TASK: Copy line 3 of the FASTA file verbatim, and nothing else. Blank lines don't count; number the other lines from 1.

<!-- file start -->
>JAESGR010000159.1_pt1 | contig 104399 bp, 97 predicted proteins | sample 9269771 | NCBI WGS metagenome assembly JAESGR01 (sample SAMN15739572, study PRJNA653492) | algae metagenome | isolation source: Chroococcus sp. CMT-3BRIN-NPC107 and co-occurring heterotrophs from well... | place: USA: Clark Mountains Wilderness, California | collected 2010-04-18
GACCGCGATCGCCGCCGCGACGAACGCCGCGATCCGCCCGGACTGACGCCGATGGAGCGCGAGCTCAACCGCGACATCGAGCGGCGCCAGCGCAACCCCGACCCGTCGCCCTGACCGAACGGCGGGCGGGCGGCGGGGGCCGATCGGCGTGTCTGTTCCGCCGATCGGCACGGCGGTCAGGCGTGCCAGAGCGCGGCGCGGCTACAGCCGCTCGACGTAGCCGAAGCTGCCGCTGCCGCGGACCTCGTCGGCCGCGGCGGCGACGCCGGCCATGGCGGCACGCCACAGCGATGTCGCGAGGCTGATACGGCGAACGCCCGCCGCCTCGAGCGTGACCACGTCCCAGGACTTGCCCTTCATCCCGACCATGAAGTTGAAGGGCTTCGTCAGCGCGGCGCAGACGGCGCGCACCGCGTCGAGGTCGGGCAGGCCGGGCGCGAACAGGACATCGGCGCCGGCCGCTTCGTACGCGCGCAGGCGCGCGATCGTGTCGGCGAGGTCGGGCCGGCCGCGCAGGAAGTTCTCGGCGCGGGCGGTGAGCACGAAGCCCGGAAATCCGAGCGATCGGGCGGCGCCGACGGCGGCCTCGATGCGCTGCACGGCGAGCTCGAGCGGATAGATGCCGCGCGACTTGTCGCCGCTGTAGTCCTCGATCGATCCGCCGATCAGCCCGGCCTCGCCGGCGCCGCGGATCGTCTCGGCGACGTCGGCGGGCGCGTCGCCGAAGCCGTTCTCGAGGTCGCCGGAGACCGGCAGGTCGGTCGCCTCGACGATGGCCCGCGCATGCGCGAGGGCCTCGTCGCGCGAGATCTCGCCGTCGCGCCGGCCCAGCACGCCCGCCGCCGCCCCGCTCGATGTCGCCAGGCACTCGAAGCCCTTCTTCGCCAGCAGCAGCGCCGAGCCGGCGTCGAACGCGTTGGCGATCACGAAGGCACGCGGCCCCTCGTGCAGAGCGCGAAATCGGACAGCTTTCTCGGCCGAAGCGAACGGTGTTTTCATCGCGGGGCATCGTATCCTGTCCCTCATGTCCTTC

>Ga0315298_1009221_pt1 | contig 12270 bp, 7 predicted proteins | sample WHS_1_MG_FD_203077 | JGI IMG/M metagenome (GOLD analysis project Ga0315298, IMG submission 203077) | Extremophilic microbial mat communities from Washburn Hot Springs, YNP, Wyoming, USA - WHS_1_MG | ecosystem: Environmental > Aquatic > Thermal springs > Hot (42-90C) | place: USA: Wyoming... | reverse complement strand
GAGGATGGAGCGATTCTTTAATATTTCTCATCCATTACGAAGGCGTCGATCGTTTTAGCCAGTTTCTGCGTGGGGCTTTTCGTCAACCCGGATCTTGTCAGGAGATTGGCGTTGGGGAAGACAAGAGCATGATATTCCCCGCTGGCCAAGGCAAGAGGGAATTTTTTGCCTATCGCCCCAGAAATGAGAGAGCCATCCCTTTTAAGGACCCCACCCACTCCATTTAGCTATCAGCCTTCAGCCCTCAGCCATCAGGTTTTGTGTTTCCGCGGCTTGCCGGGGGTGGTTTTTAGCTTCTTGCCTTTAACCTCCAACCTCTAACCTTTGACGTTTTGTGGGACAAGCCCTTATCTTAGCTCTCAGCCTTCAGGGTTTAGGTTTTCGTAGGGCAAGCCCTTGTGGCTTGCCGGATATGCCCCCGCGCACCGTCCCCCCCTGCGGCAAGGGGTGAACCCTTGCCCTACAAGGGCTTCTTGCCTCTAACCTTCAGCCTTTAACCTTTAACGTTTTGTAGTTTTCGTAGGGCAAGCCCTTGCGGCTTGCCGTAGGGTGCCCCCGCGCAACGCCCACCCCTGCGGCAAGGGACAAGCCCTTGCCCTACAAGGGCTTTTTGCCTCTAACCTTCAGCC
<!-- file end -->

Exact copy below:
>Ga0315298_1009221_pt1 | contig 12270 bp, 7 predicted proteins | sample WHS_1_MG_FD_203077 | JGI IMG/M metagenome (GOLD analysis project Ga0315298, IMG submission 203077) | Extremophilic microbial mat communities from Washburn Hot Springs, YNP, Wyoming, USA - WHS_1_MG | ecosystem: Environmental > Aquatic > Thermal springs > Hot (42-90C) | place: USA: Wyoming... | reverse complement strand